“The Iranian regime hasn’t paused its nuclear program,” said Rep. Ed Royce, a Republican and House Foreign Affairs Committee chairman. “Why should we pause our sanctions efforts as the administration is pressuring Congress to do?”

Kerry said the potential accord with Iran relates to a “tough proposal,” adding: “If it weren’t strong, why wouldn’t Iran have accepted it yet?”

Kerry said, “What we are asking everyone to do is calm down, look hard at what can be achieved and what the realities are. If this doesn’t work, we reserve the right to dial back the sanctions. I will be up here on the Hill asking for increased sanctions, and we always reserve the military option. So we lose absolutely nothing, except for getting in the way of diplomacy and letting it work.”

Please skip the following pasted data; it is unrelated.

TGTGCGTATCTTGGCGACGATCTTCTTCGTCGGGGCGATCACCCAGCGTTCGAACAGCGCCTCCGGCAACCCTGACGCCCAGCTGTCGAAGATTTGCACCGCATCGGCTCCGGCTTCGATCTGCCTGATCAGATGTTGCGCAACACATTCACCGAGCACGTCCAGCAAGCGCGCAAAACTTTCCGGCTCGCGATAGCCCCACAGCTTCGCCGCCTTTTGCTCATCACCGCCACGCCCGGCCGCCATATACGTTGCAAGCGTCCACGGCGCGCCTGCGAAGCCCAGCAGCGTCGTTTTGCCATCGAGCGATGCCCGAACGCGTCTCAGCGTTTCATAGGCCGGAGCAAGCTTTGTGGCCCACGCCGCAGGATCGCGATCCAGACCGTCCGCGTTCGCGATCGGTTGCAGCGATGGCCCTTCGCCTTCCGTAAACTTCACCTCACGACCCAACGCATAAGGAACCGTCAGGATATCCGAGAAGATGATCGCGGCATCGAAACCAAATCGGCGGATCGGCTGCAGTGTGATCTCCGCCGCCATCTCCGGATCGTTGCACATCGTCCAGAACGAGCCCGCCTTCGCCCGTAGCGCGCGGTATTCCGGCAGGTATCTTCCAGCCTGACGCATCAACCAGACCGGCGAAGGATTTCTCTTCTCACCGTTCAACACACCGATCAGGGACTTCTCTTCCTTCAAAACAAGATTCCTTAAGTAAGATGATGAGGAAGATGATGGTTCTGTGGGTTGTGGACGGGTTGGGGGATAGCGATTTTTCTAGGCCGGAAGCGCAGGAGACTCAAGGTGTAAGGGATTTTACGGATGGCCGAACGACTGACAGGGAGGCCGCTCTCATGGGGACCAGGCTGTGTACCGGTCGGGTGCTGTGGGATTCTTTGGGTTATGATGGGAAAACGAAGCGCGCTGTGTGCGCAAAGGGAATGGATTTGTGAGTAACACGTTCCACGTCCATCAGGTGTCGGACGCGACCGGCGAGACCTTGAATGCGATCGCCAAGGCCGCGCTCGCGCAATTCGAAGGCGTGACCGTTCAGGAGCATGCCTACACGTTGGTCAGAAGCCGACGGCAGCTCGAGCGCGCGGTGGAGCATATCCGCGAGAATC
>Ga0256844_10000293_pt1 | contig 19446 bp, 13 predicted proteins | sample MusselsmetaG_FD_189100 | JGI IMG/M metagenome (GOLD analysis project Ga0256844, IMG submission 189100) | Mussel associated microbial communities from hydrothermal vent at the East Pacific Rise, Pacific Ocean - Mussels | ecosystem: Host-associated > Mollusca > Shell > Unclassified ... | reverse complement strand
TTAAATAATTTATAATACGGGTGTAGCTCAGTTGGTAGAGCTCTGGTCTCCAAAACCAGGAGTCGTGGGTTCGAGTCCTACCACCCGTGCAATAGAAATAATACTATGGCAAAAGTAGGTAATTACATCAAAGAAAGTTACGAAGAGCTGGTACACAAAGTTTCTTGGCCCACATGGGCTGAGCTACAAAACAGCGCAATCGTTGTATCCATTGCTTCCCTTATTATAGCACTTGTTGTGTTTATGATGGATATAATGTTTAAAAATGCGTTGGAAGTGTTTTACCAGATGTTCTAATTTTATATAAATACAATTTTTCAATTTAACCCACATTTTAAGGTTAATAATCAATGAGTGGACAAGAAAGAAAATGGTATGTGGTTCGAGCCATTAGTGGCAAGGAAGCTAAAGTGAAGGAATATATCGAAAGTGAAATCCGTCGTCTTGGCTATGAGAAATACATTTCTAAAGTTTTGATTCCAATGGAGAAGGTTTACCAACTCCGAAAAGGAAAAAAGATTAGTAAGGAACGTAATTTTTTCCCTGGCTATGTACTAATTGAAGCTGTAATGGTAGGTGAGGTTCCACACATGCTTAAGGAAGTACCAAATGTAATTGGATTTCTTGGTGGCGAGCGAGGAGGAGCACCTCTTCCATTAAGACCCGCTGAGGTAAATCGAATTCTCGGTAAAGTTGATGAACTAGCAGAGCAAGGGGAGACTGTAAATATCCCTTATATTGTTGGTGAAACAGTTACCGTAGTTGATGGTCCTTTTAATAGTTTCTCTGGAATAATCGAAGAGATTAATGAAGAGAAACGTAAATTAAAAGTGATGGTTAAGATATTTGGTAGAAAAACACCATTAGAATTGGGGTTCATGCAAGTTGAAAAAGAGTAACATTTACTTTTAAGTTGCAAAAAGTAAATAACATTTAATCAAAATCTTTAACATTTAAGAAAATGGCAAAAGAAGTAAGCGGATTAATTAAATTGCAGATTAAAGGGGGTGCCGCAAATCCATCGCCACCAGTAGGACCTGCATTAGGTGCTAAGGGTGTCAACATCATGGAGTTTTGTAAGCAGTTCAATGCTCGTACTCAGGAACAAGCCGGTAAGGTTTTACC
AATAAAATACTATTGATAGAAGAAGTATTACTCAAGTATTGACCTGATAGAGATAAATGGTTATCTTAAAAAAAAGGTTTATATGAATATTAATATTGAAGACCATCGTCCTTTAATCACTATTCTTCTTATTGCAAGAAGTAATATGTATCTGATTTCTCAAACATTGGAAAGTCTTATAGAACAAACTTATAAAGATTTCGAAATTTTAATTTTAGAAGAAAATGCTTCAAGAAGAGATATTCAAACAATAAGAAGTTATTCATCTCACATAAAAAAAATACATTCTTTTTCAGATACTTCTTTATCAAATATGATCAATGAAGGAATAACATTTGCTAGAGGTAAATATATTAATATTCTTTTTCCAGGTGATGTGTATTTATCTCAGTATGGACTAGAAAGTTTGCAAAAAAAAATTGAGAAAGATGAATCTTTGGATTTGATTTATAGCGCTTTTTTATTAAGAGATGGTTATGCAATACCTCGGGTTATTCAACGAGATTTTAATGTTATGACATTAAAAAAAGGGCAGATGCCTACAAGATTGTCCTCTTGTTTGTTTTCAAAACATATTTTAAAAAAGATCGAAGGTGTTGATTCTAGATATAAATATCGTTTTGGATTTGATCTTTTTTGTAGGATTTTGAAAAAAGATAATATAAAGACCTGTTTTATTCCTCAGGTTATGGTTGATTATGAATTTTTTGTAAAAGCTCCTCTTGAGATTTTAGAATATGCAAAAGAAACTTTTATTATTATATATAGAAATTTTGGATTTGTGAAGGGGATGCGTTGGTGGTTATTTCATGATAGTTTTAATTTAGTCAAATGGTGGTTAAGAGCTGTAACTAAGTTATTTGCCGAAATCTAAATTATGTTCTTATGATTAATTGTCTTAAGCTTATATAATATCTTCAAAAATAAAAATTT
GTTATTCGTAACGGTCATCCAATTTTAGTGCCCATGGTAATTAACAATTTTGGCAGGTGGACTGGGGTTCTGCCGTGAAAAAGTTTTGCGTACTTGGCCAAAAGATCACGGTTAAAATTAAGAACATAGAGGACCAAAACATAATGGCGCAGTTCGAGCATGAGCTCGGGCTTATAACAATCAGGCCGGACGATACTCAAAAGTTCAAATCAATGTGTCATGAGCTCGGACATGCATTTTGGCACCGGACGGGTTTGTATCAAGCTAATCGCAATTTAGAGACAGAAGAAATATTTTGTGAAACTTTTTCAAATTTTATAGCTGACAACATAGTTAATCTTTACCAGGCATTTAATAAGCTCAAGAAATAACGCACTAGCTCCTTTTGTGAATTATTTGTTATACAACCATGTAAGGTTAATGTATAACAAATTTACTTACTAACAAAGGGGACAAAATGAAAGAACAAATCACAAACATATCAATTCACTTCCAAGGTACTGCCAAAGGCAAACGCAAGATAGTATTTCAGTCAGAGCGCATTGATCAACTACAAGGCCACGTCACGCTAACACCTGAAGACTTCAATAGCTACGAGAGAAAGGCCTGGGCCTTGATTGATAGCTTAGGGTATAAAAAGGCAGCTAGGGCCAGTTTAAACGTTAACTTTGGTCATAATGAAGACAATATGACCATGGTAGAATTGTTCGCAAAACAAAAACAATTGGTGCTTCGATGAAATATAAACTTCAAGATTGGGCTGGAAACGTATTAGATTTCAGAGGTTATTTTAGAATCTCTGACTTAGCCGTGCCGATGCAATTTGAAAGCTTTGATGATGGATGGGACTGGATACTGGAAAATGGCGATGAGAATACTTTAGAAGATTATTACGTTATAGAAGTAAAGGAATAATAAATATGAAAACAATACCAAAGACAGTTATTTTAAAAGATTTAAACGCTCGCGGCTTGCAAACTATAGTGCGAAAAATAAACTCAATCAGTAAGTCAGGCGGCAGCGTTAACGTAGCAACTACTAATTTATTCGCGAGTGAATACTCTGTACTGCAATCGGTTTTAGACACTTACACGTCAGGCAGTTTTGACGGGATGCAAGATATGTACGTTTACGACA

Last week’s talks broke down as Iran demanded formal recognition of what it calls its right to enrich uranium, and as France sought stricter limits on Iran’s ability to make nuclear fuel and on its heavy water reactor to produce plutonium, diplomats said.

The new sanctions were overwhelmingly approved by the Republican-led House in July. The legislation blacklisted Iran’s mining and construction sectors and committed the US to the goal of eliminating all Iranian oil exports worldwide by 2015. If the Senate Banking Committee pushes off its parallel bill any longer, lawmakers could attach it to a Senate defense bill which could come up for debate as early as Thursday.

In a rare public appearance on Wednesday, Hezbollah leader Hassan Nasrallah warned that if negotiations with Iran fall apart, it could ignite a war in the Middle East.